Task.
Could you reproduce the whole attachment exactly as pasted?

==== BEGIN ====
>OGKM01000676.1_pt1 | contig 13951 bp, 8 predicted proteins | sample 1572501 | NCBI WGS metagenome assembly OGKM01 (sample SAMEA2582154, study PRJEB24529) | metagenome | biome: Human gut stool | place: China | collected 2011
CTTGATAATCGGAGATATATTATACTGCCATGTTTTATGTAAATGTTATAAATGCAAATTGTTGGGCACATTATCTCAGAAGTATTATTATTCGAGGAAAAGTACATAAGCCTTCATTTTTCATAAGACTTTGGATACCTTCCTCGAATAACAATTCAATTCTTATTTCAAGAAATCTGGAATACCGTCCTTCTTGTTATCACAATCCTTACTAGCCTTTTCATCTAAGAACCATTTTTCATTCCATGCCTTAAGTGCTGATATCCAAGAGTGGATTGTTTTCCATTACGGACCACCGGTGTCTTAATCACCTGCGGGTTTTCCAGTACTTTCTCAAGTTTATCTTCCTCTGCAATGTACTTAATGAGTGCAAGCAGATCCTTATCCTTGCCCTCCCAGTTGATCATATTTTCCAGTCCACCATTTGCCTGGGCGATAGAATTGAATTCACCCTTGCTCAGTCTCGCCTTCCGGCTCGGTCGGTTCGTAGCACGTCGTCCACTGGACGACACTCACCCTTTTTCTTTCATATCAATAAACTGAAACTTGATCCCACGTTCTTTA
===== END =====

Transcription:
>OGKM01000676.1_pt1 | contig 13951 bp, 8 predicted proteins | sample 1572501 | NCBI WGS metagenome assembly OGKM01 (sample SAMEA2582154, study PRJEB24529) | metagenome | biome: Human gut stool | place: China | collected 2011
CTTGATAATCGGAGATATATTATACTGCCATGTTTTATGTAAATGTTATAAATGCAAATTGTTGGGCACATTATCTCAGAAGTATTATTATTCGAGGAAAAGTACATAAGCCTTCATTTTTCATAAGACTTTGGATACCTTCCTCGAATAACAATTCAATTCTTATTTCAAGAAATCTGGAATACCGTCCTTCTTGTTATCACAATCCTTACTAGCCTTTTCATCTAAGAACCATTTTTCATTCCATGCCTTAAGTGCTGATATCCAAGAGTGGATTGTTTTCCATTACGGACCACCGGTGTCTTAATCACCTGCGGGTTTTCCAGTACTTTCTCAAGTTTATCTTCCTCTGCAATGTACTTAATGAGTGCAAGCAGATCCTTATCCTTGCCCTCCCAGTTGATCATATTTTCCAGTCCACCATTTGCCTGGGCGATAGAATTGAATTCACCCTTGCTCAGTCTCGCCTTCCGGCTCGGTCGGTTCGTAGCACGTCGTCCACTGGACGACACTCACCCTTTTTCTTTCATATCAATAAACTGAAACTTGATCCCACGTTCTTTA